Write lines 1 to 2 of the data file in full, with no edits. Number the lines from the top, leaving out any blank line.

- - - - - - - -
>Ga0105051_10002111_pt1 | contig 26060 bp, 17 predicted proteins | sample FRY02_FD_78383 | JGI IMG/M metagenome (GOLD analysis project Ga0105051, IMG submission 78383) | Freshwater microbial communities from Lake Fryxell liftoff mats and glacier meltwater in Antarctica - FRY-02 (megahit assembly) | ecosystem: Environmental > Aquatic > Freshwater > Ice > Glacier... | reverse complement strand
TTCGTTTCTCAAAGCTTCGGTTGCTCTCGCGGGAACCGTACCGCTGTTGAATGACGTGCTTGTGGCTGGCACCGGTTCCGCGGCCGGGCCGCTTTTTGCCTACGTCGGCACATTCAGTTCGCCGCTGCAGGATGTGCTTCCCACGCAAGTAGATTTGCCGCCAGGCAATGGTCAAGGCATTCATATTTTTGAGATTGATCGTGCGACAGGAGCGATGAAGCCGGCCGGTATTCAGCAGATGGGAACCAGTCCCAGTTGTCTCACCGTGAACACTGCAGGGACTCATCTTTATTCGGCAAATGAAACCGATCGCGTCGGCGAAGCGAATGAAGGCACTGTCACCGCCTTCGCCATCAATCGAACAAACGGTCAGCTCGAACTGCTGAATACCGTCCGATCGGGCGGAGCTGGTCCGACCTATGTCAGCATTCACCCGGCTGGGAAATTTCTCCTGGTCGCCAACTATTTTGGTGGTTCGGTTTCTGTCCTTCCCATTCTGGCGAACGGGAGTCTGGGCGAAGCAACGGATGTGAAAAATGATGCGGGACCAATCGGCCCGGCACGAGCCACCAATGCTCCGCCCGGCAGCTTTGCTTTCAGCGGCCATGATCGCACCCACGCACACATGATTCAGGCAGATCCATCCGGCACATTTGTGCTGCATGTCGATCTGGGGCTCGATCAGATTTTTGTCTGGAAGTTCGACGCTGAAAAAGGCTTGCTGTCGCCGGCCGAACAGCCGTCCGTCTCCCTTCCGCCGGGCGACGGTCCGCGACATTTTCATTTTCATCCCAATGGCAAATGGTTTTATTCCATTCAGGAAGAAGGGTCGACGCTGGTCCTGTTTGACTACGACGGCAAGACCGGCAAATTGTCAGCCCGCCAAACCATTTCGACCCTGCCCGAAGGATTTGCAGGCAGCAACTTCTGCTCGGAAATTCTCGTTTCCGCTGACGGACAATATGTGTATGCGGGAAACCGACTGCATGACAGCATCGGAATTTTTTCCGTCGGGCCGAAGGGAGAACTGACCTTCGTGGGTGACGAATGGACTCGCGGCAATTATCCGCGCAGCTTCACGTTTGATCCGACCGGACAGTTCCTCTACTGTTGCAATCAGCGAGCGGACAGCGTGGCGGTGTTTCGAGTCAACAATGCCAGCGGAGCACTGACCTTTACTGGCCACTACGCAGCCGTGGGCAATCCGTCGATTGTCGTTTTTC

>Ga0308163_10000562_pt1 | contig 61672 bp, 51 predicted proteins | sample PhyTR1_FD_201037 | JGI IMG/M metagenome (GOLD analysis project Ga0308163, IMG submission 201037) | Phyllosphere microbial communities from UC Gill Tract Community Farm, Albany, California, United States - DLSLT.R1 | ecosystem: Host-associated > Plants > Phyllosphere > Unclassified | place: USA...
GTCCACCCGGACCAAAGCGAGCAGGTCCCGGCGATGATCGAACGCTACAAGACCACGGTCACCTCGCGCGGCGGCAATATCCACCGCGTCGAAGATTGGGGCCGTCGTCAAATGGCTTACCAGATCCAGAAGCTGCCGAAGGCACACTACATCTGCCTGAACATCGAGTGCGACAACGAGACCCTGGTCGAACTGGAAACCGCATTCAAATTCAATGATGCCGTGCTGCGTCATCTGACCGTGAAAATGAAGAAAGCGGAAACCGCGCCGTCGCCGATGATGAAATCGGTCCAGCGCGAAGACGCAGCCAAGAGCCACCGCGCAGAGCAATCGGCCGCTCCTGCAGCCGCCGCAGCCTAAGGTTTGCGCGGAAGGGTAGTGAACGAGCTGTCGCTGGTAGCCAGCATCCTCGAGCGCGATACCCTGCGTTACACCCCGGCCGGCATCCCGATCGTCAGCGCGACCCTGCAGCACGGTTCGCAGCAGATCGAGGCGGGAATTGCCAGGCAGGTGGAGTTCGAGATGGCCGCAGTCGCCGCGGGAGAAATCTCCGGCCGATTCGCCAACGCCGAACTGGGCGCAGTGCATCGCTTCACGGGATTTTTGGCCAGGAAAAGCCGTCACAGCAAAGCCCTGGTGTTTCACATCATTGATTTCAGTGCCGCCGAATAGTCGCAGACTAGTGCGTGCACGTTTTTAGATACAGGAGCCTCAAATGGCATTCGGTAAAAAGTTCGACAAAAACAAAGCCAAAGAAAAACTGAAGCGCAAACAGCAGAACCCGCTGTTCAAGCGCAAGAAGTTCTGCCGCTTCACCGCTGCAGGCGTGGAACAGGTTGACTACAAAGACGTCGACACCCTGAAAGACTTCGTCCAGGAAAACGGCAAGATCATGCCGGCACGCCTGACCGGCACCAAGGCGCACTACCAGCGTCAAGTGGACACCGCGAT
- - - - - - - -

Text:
>Ga0105051_10002111_pt1 | contig 26060 bp, 17 predicted proteins | sample FRY02_FD_78383 | JGI IMG/M metagenome (GOLD analysis project Ga0105051, IMG submission 78383) | Freshwater microbial communities from Lake Fryxell liftoff mats and glacier meltwater in Antarctica - FRY-02 (megahit assembly) | ecosystem: Environmental > Aquatic > Freshwater > Ice > Glacier... | reverse complement strand
TTCGTTTCTCAAAGCTTCGGTTGCTCTCGCGGGAACCGTACCGCTGTTGAATGACGTGCTTGTGGCTGGCACCGGTTCCGCGGCCGGGCCGCTTTTTGCCTACGTCGGCACATTCAGTTCGCCGCTGCAGGATGTGCTTCCCACGCAAGTAGATTTGCCGCCAGGCAATGGTCAAGGCATTCATATTTTTGAGATTGATCGTGCGACAGGAGCGATGAAGCCGGCCGGTATTCAGCAGATGGGAACCAGTCCCAGTTGTCTCACCGTGAACACTGCAGGGACTCATCTTTATTCGGCAAATGAAACCGATCGCGTCGGCGAAGCGAATGAAGGCACTGTCACCGCCTTCGCCATCAATCGAACAAACGGTCAGCTCGAACTGCTGAATACCGTCCGATCGGGCGGAGCTGGTCCGACCTATGTCAGCATTCACCCGGCTGGGAAATTTCTCCTGGTCGCCAACTATTTTGGTGGTTCGGTTTCTGTCCTTCCCATTCTGGCGAACGGGAGTCTGGGCGAAGCAACGGATGTGAAAAATGATGCGGGACCAATCGGCCCGGCACGAGCCACCAATGCTCCGCCCGGCAGCTTTGCTTTCAGCGGCCATGATCGCACCCACGCACACATGATTCAGGCAGATCCATCCGGCACATTTGTGCTGCATGTCGATCTGGGGCTCGATCAGATTTTTGTCTGGAAGTTCGACGCTGAAAAAGGCTTGCTGTCGCCGGCCGAACAGCCGTCCGTCTCCCTTCCGCCGGGCGACGGTCCGCGACATTTTCATTTTCATCCCAATGGCAAATGGTTTTATTCCATTCAGGAAGAAGGGTCGACGCTGGTCCTGTTTGACTACGACGGCAAGACCGGCAAATTGTCAGCCCGCCAAACCATTTCGACCCTGCCCGAAGGATTTGCAGGCAGCAACTTCTGCTCGGAAATTCTCGTTTCCGCTGACGGACAATATGTGTATGCGGGAAACCGACTGCATGACAGCATCGGAATTTTTTCCGTCGGGCCGAAGGGAGAACTGACCTTCGTGGGTGACGAATGGACTCGCGGCAATTATCCGCGCAGCTTCACGTTTGATCCGACCGGACAGTTCCTCTACTGTTGCAATCAGCGAGCGGACAGCGTGGCGGTGTTTCGAGTCAACAATGCCAGCGGAGCACTGACCTTTACTGGCCACTACGCAGCCGTGGGCAATCCGTCGATTGTCGTTTTTC